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Columnist:

Most everyone knows that October is breast cancer awareness month. If you are not aware, you must not get out much.

Pink ribbons are everywhere. The NFL players wear some form of pink during every October game. Pink trinkets entice you to buy them in every shop.

Yes, October and pink are as synonymous as October and Halloween.

However, the House of Pink is a place that when one enters, it alters their view of what that color means… forever. Once you have walked through the pink door you no longer just pass the trinkets, or just notice the pink gloves on the football players, or just tie a pink ribbon in a child’s hair; you will now do so with a chill creeping up your spine. And, it never goes away.

My grandmother loved the color pink. It was her absolute favorite. It became mine as well. I never was sure if I really loved the color or just loved her. It didn’t matter; up until 2011, pink still was my favorite color because it reminded me of my favorite person.

Admission into the pink house is always shocking. Whether it is your own diagnosis of breast cancer or it is found in someone you love, it knocks your world upside down.

For me it was someone I loved; my daughter. She and I held on tight the first day we walked into pink. A world of testing, medical terminology, oncology, surgeons, geneticist, MRI’s, glaring lights, and fear.

One has no time to prepare for your stay in the pink world because it consumes you immediately. You have to dig deep into places you never knew existed within your soul to find the courage to keep walking and breathing. All you have is the love of each other and faith to keep you moving inside this new, scary place. There is no escape.

During the months our family spent inside the halls of the pink home, the outside world seemed far away. As if somehow, time and space were altered. People you never knew before became strong allies and friends. People that you did know became lightning rods of support and hope. God became more visible and unquestionable.

The walls in the pink house are papered in hope. Hope is the main ingredient served at every meal and it fortifies you. Every day is a walk to tomorrow with crutches made of hope and stumbles from fear. Every day is filled with begging God and begging doctors. Every day turns into a night of tossing, turning, and doubting.

Mirrors in the pink world’s chambers reflect beautiful heads with no strands of beautiful hair. Circles are under sad eyes filled with tears or sickness. Yet, the reflection also shows a group standing behind you.

They whisper, “You will return, your hair will grow, your circles will fade.” They are the sisterhood that once walked the halls in the pink house. Without it, the pink world would turn to solid gray gloom.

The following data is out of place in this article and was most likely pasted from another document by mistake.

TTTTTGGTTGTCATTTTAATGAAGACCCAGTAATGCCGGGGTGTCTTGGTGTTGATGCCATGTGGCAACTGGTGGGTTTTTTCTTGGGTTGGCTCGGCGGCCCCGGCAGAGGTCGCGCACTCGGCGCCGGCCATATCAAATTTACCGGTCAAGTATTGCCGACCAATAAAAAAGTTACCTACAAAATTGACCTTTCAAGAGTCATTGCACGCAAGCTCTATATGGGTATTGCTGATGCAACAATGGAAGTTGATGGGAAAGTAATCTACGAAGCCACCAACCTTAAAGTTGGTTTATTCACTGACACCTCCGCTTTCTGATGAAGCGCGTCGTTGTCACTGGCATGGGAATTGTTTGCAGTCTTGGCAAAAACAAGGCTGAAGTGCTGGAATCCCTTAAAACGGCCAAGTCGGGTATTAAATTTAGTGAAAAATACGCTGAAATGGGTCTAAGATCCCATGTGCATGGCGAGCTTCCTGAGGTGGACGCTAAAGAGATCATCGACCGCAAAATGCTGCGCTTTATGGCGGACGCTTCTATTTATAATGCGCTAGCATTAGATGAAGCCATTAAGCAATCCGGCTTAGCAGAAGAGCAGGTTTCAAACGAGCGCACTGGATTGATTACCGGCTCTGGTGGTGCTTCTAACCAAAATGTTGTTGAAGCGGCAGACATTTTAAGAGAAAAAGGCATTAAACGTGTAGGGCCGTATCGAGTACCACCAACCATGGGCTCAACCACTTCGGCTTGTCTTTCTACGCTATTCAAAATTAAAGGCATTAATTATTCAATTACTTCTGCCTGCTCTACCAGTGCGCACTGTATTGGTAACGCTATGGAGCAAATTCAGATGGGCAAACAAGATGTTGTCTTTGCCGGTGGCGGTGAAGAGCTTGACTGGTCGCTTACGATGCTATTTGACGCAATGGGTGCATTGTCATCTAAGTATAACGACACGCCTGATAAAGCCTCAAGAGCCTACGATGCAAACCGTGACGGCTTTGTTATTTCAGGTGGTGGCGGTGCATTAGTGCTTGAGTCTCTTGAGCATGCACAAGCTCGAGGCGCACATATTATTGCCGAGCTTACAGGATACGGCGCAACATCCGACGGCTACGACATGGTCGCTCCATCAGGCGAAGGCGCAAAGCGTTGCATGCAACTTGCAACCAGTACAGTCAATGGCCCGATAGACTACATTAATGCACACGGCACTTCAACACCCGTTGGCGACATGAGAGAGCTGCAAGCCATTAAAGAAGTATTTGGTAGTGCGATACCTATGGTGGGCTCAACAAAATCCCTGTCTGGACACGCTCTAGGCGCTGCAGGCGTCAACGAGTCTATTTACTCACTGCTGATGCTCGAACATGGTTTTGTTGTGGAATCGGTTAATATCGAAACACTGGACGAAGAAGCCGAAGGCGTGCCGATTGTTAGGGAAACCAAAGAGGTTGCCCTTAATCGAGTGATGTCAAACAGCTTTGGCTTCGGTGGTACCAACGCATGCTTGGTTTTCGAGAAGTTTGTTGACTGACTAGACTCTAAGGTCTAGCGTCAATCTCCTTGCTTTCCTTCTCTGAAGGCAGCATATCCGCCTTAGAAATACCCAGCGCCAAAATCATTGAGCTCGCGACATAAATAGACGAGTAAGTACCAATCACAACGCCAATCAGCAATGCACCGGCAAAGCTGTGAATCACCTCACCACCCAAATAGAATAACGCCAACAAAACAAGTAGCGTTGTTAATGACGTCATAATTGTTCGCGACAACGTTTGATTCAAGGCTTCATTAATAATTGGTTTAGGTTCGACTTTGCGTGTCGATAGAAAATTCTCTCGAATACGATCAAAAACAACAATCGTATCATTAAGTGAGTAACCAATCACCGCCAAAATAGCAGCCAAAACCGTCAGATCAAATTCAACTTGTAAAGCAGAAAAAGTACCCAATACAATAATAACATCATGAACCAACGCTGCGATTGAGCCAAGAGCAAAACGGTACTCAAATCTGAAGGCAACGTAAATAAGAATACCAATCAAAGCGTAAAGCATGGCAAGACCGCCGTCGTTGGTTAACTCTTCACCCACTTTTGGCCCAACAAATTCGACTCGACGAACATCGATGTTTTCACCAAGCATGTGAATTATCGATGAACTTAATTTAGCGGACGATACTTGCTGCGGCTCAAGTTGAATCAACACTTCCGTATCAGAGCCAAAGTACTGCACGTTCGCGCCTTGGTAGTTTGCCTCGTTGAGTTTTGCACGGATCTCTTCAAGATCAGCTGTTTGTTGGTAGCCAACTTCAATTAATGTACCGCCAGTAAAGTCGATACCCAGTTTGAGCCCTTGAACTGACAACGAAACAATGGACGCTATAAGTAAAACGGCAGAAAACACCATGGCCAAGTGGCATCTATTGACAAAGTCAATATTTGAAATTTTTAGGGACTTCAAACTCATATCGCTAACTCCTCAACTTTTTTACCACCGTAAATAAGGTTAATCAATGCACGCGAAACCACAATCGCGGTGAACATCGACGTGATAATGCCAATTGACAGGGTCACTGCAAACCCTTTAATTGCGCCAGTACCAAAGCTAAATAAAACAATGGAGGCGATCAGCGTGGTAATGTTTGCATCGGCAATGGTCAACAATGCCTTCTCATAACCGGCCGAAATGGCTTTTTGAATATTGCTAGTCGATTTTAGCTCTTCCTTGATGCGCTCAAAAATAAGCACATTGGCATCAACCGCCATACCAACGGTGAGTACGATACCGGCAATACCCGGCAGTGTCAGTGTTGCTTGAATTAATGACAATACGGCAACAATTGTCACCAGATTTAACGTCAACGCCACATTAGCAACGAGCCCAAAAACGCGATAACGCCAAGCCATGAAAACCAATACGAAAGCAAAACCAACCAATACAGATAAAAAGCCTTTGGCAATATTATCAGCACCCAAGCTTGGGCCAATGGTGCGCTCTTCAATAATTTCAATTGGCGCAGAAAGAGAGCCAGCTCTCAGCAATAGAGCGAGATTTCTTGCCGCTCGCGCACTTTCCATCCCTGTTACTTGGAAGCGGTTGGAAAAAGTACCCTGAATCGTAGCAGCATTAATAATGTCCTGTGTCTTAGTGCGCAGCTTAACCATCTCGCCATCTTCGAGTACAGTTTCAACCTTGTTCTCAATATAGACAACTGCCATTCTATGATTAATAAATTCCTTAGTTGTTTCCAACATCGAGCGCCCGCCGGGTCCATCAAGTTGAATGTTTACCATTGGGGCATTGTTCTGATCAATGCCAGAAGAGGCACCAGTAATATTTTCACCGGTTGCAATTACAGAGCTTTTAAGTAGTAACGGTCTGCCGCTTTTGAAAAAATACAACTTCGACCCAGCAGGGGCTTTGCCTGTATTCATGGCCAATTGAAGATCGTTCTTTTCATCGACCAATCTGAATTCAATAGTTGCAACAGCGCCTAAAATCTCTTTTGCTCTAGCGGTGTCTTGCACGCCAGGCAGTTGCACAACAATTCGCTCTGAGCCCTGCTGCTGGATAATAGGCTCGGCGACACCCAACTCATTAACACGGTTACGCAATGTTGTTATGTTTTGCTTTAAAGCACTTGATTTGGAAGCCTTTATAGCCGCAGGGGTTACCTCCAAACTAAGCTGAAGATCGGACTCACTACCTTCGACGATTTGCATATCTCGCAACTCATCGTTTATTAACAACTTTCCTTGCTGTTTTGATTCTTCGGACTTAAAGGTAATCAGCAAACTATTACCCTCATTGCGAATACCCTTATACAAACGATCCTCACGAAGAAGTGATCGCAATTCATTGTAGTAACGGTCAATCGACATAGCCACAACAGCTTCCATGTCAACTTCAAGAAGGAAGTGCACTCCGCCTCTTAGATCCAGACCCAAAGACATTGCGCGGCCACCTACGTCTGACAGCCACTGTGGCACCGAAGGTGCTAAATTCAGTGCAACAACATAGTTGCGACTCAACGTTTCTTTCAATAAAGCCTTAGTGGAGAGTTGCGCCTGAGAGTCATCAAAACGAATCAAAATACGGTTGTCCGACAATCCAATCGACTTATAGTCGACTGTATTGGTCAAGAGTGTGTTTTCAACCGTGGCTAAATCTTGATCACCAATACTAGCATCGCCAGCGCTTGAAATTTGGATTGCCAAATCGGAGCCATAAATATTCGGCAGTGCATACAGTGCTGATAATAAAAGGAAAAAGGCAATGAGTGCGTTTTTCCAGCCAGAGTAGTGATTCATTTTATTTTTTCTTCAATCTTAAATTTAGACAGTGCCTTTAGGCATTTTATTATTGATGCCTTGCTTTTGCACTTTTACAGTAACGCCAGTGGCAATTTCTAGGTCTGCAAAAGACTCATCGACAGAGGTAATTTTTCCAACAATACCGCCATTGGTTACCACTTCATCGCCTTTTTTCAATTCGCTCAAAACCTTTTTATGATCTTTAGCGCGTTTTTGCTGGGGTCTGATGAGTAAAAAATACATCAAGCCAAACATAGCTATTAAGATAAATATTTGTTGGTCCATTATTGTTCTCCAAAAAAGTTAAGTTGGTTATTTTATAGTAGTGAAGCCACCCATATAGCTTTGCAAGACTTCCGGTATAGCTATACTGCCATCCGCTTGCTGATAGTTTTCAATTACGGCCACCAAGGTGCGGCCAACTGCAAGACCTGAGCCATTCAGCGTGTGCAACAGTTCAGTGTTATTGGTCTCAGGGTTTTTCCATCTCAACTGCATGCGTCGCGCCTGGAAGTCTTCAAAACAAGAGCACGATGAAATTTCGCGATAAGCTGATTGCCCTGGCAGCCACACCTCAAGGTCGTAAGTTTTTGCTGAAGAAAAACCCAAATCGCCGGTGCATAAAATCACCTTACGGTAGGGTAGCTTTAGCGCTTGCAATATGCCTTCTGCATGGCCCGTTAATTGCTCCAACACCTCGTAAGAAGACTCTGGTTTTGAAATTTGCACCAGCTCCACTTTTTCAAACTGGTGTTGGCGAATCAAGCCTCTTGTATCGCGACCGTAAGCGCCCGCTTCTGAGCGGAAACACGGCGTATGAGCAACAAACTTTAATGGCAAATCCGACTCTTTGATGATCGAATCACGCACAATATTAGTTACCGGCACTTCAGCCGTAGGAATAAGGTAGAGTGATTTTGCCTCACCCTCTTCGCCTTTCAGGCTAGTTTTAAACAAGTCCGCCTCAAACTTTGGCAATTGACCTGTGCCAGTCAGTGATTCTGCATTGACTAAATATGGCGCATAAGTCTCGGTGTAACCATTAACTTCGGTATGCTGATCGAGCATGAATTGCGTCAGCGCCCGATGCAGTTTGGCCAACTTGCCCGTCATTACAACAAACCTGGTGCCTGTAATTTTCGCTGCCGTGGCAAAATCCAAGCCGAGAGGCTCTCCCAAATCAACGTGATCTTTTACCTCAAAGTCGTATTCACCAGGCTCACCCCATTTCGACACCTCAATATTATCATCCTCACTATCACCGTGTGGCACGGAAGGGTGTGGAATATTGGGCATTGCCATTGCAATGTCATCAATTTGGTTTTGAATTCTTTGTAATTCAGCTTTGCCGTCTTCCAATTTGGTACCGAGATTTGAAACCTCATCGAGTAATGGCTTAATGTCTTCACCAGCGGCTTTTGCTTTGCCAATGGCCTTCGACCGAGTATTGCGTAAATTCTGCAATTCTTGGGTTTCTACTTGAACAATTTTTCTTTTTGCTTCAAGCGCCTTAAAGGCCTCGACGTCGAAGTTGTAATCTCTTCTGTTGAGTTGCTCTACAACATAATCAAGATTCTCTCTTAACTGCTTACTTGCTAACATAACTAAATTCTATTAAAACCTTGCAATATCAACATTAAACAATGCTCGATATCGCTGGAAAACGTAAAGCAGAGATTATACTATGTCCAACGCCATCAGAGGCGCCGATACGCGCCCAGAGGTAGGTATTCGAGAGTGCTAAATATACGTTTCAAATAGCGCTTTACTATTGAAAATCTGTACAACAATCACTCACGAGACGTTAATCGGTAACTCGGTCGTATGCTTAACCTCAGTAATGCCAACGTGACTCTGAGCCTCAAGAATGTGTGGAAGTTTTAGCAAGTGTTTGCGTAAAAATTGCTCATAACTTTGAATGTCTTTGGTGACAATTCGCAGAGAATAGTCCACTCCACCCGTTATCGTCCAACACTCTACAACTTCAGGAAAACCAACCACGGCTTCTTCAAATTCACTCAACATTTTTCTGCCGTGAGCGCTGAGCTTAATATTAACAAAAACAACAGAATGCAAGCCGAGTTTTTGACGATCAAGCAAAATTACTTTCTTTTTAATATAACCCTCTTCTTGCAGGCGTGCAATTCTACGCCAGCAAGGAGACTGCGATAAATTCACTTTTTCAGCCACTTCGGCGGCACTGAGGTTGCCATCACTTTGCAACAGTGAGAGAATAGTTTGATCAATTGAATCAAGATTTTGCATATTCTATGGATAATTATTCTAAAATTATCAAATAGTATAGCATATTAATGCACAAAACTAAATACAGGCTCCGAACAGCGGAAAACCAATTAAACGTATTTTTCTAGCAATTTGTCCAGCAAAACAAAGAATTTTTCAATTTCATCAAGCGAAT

Once you are in the middle of your journey in this rosy world, you have calmed a bit and accepted the fight you will have. Your swords are drawn and you tackle the pain and the illness running through your body which now has become almost foreign to you.

You allow harsh chemicals to enter a port in your chest to kill cells within you. You sit and worry about what the effects of these will do to you both now and later, while the rest of your brain is reading a magazine. You have no choice. Your choices are now gone. Cancer took them away.

Then one day you catch a glimpse of the green of the trees, the blue of the sky, the brown of the earth. The pink is starting to fade. The hair starts to return and the scars start to heal. The nights become bearable and food starts to have flavor again. You realize, with awe, you have lived for a year in the pink world.

It has now been five years since Heather and our family left the pink house. As I look back I can still see it there filled with others who have just entered and those who are getting ready to leave. It’s rosy hue always transforming the old gloomy house to hope.

Heather and I know the rear door of that house stays open. You learn to live with knowing that you will always be a card carrying member of the sorority of pink. It is the sisterhood that allows you to do so.

Yes, pink still is my favorite color. I loved the grandmother who wore pink, but I adore the daughter who lived it. Both were and are the finest and bravest women I will ever know.

Next time you pass a pink ribbon, or a pink trinket, or watch an NFL player wearing pink shoes, remember these things are there to remind you of a world you or someone you love could enter at any moment.

I hope you never do, but if you do, I can guarantee the survivors that are forever in pink will hold your hand through the journey and God will give you the swords for the battle.

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Lynn Walker Gendusa

Contributing columnist

Lynn Walker Gendusa is a former LaGrange resident who currently resides in Roswell. She may be reached at lwgendusa@bellsouth.net.